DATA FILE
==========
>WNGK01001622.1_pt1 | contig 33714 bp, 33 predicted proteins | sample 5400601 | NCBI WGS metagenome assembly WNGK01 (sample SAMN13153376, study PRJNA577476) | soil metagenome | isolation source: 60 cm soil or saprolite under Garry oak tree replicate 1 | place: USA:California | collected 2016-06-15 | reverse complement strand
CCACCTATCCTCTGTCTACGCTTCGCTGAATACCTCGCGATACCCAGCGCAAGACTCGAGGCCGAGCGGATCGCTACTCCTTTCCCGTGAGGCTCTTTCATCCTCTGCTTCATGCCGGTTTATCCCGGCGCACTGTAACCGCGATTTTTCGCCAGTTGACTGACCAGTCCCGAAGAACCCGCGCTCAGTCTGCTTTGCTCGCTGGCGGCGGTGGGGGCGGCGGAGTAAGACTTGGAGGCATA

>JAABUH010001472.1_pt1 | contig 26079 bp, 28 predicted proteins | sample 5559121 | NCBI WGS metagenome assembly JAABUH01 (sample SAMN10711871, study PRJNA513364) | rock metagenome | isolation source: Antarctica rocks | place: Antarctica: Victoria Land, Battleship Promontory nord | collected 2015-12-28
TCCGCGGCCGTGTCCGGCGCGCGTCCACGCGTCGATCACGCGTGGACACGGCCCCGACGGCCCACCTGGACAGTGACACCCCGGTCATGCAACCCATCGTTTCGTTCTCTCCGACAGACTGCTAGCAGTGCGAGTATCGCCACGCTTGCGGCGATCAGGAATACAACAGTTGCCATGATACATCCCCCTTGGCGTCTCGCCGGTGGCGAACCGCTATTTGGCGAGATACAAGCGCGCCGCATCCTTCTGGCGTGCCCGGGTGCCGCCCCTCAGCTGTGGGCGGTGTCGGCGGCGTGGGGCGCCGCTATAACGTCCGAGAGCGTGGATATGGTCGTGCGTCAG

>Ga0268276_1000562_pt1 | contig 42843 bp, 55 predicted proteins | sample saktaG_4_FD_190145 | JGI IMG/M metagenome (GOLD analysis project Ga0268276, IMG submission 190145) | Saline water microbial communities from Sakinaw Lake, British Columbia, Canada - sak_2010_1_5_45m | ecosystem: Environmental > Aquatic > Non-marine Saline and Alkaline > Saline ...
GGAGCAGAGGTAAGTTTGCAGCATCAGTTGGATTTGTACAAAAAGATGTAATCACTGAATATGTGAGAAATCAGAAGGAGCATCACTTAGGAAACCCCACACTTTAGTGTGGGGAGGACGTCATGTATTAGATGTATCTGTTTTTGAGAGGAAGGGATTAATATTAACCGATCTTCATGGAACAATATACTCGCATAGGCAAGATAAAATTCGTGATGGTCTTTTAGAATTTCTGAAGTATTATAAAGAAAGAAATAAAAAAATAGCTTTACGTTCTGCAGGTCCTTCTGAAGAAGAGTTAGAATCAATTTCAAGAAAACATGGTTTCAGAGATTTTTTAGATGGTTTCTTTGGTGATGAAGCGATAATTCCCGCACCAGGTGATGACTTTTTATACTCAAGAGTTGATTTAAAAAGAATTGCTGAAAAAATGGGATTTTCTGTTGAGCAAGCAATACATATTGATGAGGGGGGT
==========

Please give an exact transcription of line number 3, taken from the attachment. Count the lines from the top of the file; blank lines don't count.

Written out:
>JAABUH010001472.1_pt1 | contig 26079 bp, 28 predicted proteins | sample 5559121 | NCBI WGS metagenome assembly JAABUH01 (sample SAMN10711871, study PRJNA513364) | rock metagenome | isolation source: Antarctica rocks | place: Antarctica: Victoria Land, Battleship Promontory nord | collected 2015-12-28